stanleylambchop if I had felt in that situation that my child would not have wanted the chips and there might have been an unpleasant scene, I wouldn't have pushed it but I sure as hell wouldn't be buying them anything else to eat.

DeWee I thought we could have come up with something which everyone would enjoy? Seeing as the plan all along was to spend the afternoon together. I don't necessarily agree about the nice surprise either - no-one in my family likes surprises actually! The phone situation was literally the mum saw my older dd on her phone and started talking about how her dd has persuaded her that she "needed" the new iphone and my dd should try doing the same as you do need to be kept up to date, or something....

thegreylady Tue 13-May-14 12:30:54

Just thinking about soft play-my 7 and a half year old dgs is begining to find it a bit boring now and we go to please his 5 year old brother. I can't imagine him liking it for much longer though.

StanleyLambchop Tue 13-May-14 12:36:24

Ok Frangiponi we will have to agree to differ then, as I would sure as hell not have deprived my DD of the popcorn she wanted because she did not want to eat the chips which were being foisted on her without consulting her first. Maybe that is what you need to do with your friend. Agree you have different parenting styles and then leave each other to it.

frangiponi Tue 13-May-14 12:42:31

In theory that's fine but in practice not so easy when it starts to affect all the things you try to do together.

Sirzy Tue 13-May-14 12:47:44

I think all this shows is different approaches, none of them are right or wrong situations.

I would never assume what someone else would like to eat, I would ask them what they fancied or at least give them a couple of options. Doesn't matter if you like something sometimes you just don't fancy it.

frangiponi Tue 13-May-14 12:51:02

There wasn't time for that in this situation. We had to decide. I still think an 8yo can be expected to be flexible.

Sirzy Tue 13-May-14 12:55:22

Surely you could have even sent a text saying "as we are pushed for time I will get the food what does your DD want?" or when they arrived just said "I haven't got anything for her yet as I wasn't sure what she would want?"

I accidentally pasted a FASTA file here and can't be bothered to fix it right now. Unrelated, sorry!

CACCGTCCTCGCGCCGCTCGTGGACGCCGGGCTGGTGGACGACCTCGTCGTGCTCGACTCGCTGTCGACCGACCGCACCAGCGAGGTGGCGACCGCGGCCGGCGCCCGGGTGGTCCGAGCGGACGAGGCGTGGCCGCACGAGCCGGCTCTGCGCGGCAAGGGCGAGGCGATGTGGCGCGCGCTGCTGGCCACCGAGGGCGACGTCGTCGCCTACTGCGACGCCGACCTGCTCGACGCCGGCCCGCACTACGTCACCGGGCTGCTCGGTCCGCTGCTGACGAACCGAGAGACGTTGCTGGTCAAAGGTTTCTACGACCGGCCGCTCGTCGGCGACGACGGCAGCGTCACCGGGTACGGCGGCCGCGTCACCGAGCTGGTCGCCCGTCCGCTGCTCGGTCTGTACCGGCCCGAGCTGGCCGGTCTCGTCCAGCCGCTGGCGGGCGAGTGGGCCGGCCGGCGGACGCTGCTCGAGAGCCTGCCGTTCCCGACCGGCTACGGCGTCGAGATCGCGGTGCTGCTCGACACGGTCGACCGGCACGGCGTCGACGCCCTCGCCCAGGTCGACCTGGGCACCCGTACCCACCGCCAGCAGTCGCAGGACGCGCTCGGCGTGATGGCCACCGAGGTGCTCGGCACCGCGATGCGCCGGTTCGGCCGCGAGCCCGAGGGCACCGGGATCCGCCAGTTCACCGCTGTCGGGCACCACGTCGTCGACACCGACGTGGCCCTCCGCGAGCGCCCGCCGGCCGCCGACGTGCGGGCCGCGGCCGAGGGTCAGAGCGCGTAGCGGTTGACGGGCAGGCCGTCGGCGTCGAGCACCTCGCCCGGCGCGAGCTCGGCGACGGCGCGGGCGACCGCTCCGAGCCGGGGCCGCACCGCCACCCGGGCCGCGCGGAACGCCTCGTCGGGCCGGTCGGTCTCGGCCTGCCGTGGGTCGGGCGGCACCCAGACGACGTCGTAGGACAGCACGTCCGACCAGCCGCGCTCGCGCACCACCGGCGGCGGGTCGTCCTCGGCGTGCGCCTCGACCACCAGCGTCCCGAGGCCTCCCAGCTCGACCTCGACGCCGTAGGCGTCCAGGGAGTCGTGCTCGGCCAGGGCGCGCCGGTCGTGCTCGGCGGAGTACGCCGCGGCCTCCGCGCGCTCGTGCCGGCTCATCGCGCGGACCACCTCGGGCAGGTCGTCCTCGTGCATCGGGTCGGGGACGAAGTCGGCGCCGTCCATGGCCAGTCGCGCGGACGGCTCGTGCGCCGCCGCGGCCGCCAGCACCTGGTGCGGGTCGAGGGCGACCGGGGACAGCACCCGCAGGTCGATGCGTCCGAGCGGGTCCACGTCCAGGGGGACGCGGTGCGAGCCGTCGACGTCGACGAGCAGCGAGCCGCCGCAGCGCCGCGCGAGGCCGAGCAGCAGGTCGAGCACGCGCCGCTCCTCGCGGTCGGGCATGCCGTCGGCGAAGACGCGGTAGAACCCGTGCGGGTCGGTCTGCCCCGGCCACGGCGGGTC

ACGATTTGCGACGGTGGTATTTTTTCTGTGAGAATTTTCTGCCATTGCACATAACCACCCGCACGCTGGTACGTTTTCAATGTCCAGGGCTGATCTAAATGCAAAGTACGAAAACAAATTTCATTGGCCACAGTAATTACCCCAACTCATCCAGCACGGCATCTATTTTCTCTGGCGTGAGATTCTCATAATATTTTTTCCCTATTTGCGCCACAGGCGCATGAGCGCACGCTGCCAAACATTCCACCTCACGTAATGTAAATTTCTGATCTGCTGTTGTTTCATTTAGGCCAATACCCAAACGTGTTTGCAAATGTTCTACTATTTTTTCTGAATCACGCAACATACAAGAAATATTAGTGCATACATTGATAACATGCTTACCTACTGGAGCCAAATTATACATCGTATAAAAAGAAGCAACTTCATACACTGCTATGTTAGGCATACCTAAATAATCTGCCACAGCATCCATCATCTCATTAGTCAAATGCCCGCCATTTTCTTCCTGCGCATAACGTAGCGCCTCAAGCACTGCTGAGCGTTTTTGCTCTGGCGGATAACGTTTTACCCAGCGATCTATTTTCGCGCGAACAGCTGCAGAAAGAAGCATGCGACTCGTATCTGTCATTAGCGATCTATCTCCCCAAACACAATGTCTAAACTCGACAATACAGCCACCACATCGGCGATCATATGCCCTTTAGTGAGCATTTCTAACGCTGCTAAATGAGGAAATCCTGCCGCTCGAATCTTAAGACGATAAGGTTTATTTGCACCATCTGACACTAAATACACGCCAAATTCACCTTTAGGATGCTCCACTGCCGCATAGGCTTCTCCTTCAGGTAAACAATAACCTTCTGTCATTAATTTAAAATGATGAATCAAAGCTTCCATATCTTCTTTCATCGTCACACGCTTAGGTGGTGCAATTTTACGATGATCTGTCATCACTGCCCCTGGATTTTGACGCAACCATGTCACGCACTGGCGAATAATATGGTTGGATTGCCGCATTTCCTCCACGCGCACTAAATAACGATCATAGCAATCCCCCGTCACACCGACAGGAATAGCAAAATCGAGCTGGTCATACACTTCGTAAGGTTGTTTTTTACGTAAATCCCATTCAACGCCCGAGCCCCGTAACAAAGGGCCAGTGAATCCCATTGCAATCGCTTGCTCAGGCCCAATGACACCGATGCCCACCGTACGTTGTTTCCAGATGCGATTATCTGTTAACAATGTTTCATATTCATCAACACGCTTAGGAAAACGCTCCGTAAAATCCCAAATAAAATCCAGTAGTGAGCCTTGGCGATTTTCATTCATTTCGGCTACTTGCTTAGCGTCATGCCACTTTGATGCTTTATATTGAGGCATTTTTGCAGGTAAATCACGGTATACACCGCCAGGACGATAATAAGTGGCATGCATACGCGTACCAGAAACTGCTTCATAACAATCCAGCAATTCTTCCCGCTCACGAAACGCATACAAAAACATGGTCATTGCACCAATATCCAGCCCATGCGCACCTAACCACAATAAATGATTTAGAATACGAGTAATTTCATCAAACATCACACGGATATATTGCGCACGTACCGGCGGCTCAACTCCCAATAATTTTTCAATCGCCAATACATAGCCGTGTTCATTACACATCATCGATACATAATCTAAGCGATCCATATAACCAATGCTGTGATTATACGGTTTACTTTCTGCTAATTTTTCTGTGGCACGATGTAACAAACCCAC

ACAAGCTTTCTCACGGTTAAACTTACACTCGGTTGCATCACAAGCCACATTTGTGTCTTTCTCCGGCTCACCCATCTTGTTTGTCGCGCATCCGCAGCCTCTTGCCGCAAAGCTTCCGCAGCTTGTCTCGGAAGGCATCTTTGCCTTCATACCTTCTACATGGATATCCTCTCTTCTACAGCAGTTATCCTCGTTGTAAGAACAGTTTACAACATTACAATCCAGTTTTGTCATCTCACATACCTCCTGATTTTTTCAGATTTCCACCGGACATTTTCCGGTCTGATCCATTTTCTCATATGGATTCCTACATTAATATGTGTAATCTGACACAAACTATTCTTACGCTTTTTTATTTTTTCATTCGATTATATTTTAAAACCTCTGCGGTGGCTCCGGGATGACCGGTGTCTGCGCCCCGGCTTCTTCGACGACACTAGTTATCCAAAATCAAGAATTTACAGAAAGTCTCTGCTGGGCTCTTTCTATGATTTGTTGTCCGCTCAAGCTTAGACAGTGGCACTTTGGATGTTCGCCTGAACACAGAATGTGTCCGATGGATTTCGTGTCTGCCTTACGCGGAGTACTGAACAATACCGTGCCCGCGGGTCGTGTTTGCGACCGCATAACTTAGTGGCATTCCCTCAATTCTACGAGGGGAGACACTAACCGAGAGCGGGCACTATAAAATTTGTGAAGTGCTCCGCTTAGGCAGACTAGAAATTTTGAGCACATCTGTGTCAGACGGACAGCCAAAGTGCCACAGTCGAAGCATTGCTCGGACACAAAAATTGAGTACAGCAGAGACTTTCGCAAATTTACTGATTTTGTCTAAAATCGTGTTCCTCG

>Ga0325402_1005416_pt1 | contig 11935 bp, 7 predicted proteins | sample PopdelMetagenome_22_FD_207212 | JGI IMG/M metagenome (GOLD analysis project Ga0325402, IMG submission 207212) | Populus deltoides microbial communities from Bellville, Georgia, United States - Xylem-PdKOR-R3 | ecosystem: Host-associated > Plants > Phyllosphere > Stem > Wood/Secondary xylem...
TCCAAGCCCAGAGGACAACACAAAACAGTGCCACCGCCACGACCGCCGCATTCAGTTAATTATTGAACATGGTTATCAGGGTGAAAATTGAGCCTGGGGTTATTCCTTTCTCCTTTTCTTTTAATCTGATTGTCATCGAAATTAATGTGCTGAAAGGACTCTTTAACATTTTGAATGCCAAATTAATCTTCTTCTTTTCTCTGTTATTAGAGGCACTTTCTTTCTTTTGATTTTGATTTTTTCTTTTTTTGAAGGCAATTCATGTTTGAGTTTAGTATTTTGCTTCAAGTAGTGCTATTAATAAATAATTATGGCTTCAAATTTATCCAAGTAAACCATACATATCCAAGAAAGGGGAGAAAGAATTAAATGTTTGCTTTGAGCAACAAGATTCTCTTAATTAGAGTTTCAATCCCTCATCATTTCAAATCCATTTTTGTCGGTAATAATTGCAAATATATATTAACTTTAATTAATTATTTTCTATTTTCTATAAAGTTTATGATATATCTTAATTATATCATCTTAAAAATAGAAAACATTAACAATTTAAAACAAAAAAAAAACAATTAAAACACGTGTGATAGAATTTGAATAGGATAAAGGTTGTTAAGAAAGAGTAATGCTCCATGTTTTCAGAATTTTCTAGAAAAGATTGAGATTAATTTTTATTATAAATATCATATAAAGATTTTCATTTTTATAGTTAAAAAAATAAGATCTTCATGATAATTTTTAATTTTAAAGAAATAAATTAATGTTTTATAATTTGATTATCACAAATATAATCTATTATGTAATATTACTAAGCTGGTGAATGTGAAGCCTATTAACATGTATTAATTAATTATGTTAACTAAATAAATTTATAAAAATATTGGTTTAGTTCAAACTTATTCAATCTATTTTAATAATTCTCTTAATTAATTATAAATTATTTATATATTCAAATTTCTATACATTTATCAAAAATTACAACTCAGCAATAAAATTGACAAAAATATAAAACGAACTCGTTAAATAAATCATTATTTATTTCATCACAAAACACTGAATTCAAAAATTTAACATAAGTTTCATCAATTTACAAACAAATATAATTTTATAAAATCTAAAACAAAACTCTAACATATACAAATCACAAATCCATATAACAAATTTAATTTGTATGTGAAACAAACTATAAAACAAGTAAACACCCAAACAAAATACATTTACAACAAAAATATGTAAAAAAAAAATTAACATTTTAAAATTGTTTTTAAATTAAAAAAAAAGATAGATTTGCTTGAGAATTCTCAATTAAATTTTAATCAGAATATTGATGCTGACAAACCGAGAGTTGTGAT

There was time for her mum to get her the popcorn!

frangiponi Tue 13-May-14 13:04:00

She had to talk her way into the actual film to bring it to her - that's how little time there was because they were running late and we were waiting!

StanleyLambchop Tue 13-May-14 13:09:02

I still think an 8yo can be expected to be flexible

It is easy to say that when your own children, two of whom are older , presumably got to chose whether they wanted chips or not.

I think you both have differing expectations of each other TBH. Why not just gradually cut back contact, so you don't see each other that often.

I actually think YABU. RE the soft play centre - the kids are different ages so you need to find an actvity they can all happily do or just meet when the older ones aren't about.

Re disappointment - some kids can handle it, some can't, there is no right or wrong. Just because you know your kid is ok with last minute change of plans doesn't mean the same for all of us. When DS was little he didn't take disappointment very well so I often used to avoid mentioning stuff just in case it got changed. You know what, if it makes my life easier so what.

Re electronic gadgets - I'll give you that one, none of her business how old your stuff is, it's not a requirement to have the latest of everything.

Def being U re the chips at the cinema - you made a decision and it was wrong. Why should her DC eat chips if she wants popcorn. Different if she had asked for them and then changed her mind but she didn't ask - maybe she was looking forward to the cinema and had popcorn in her mind. When we take DS to the pictures we always have pick and mix, never chips, he looks forward to it.